- Paperback: 352 pages
- Publisher: Penguin Books; Reprint edition (December 26, 2006)
- Language: English
- ISBN-10: 0143038788
- ISBN-13: 978-0143038788
- Product Dimensions: 5.5 x 0.8 x 8.4 inches
- Shipping Weight: 11.2 ounces (View shipping rates and policies)
- Average Customer Review: 175 customer reviews
- Amazon Best Sellers Rank: #414,804 in Books (See Top 100 in Books)
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The Wal-Mart Effect: How the World's Most Powerful Company Really Works--and HowIt's Transforming the American Economy Paperback – December 26, 2006
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From Publishers Weekly
Fishman shops at Wal-Mart and has obvious affection for its price-cutting, hard-nosed ethos. He also understands that the story of Wal-Mart is really the story of the transformation of the American economy over the past 20 years. He's careful to present the consumer benefits of Wal-Mart's staggering growth and to place Wal-Mart in the larger context of globalization and the rise of mega-corporations. But he also presents the case against Wal-Mart in arresting detail, and his carefully balanced approach only makes the downside of Wal-Mart's market dominance more vivid. Through interviews with former Wal-Mart insiders and current suppliers, Fishman puts readers inside the company's penny-pinching mindset and shows how Wal-Mart's mania to reduce prices has driven suppliers into bankruptcy and sent factory jobs overseas. He surveys the research on Wal-Mart's effects on local retailers, details the environmental impact of its farm-raised salmon and exposes the abuse of workers in a supplier's Bangladesh factory. In Fishman's view, the "Wal-Mart effect" is double-edged: consumers benefit from lower prices, even if they don't shop at Wal-Mart, but Wal-Mart has the power of life and death over its suppliers. Wal-Mart, he suggests, is too big to be subject to market forces or traditional rules. In the end, Fishman sees Wal-Mart as neither good nor evil, but simply a fact of modern life that can barely be comprehended, let alone controlled.
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The best Wal-Mart expose yet . . . as measured by depth and breadth of research, writing style, and evenhanded treatment. (The Denver Post)
Highly readable, incisive, precise, and even elegant. (San Francisco Chronicle)
The Wal-Mart Effect is an interesting look at how big corporations affect our planet in positive and negative ways. The strength . . . is in the stories about the lives that Wal-Mart has touched, set against the backdrop of an astounding array of data. (USA Today)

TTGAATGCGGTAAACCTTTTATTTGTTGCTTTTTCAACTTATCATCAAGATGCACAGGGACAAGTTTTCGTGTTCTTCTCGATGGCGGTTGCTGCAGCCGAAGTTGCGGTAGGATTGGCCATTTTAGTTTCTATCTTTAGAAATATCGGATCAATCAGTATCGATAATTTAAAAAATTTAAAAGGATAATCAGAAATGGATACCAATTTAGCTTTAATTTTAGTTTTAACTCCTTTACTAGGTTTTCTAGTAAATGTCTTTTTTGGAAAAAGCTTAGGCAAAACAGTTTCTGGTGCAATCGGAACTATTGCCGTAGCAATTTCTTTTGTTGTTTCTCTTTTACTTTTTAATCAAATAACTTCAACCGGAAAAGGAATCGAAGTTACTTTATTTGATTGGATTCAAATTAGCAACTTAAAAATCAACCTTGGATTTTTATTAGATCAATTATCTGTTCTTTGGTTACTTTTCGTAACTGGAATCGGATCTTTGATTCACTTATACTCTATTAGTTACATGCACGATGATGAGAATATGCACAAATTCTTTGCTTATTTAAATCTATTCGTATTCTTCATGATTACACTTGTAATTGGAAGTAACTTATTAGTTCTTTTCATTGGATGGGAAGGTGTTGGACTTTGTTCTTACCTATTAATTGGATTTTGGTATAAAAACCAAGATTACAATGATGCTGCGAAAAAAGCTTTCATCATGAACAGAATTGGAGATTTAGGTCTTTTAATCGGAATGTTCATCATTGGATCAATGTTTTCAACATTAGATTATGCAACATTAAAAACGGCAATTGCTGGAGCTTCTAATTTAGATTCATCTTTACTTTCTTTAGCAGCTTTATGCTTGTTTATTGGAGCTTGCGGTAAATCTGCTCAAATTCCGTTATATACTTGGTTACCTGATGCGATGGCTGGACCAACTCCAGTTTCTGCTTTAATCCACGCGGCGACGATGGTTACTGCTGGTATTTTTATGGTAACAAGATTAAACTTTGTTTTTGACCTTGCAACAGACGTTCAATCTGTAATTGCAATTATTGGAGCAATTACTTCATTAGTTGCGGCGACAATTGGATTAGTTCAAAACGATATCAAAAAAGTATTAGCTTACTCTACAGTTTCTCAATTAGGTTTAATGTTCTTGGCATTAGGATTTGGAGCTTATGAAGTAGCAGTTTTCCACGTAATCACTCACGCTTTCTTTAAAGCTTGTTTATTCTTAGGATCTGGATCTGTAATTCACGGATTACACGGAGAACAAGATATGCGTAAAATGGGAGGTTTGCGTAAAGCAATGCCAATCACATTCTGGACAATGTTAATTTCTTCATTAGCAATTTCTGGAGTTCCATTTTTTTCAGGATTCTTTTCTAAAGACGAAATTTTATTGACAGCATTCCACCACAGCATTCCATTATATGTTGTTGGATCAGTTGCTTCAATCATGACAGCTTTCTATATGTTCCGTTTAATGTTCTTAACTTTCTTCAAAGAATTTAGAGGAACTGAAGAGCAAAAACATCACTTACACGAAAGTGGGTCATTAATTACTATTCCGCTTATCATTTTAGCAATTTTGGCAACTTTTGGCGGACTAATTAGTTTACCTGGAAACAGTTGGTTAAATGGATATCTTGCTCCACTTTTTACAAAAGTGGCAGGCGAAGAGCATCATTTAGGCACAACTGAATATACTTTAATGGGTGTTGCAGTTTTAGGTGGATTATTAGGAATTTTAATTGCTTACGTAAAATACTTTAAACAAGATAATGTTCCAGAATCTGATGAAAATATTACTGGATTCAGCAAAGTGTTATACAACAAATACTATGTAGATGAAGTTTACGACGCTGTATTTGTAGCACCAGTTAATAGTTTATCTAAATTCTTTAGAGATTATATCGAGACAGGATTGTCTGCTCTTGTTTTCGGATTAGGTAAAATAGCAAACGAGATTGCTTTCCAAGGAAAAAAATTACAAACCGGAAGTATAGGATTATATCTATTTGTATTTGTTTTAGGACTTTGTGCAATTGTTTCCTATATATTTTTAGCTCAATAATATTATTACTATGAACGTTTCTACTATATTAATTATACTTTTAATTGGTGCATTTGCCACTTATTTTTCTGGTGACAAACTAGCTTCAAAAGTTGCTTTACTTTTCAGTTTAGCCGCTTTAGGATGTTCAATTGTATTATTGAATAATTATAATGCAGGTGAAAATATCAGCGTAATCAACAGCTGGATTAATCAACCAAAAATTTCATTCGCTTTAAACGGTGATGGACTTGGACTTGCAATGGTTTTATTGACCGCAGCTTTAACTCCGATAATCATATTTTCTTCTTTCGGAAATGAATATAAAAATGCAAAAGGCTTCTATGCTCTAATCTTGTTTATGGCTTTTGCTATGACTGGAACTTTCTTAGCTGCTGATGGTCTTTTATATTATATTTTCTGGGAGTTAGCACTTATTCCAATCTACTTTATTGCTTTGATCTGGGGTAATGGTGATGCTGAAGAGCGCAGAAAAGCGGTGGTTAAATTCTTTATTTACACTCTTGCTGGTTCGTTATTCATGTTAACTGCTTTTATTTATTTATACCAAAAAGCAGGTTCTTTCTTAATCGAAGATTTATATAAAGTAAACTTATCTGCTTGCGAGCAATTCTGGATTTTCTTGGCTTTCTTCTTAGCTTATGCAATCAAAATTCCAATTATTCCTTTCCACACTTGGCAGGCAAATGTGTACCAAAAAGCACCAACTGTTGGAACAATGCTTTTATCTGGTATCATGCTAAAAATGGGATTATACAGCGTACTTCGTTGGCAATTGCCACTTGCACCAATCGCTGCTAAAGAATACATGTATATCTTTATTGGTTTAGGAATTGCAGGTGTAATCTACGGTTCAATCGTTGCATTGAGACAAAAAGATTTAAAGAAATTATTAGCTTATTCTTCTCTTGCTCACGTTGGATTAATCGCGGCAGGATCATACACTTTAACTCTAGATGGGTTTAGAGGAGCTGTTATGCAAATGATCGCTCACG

The Wal-Mart Effect saunters through the influential economic ecosystem that the discount chain represents with clarity, compelling nuance, and refreshing objectivity. (The Christian Science Monitor)
A must-read if one is even to begin understanding the global dominance of Wal-Mart. (The Washington Post)
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In some ways Wal-Mart the corporation can seem like an evil empire. They've had a lot of issues with treatment of employees over the years, made more difficult now that employees cannot supplement their income as they did before through stock purchases. The corporate brass won't even tell how many stores they have and where they're located. The level of secrecy once you get past the visible store personnel is surprising.
I learned the retailing economic system was fragile when several new vendors were followed through their experience selling to Wal-Mart. They were routinely forced to compete at the volume that Wal--Mart controlled in exchange for such price concessions that they could only make it on volume. The result was a change in the market perception. This is part of what they call the Wal-Mart effect.
Wal-Mart uses globalization to minimize expenses mainly though the great labor arbitrage. This really works out well if you're a shareholder. For others, it doesn't seem to work out in a sustainable way. Meanwhile, Americans get tons of items for real cheap, including many staples.
Many of the stories in this book are well-known by now (like the cheap packs of underwear), others not so much, while some were absolutely jaw-dropping. I don't think anyone who reads this book could still shop at Wal-Mart afterwards, unless they live in a town where Wal-Mart has killed all the competition. And that's what they've been doing in town after town, county after county, year after year now.
My husband and I swore off Wal-Mart many, many years ago, and after reading this book, I am even more convinced that we made the right decision. Everyone votes with their dollars, and we believe in supporting our local town and economy, even if it costs us a little more. Read this book, and see if you don't agree. Otherwise, imagine a world where every town eventually consists of a few blocks of huge superstores and nothing else. Sure, you can buy literally everything at those stores, but why would anyone want to?
My main complaint is that the writer at times speaks of some of what we might call the company's evils in a most dispassionate manner. At the time of reading, this feels like he is implicitly condones the actions of the companies and its suppliers (even though its clear the suppliers have little option in going along with WalMart).
Overall, I think the objectivity of the author plays a key part on the effectiveness of the book. His bias is in the pages, but they do not yell too loud. Anyone looking int the effect of late twentieth century capitalism on America would be well served to read this book.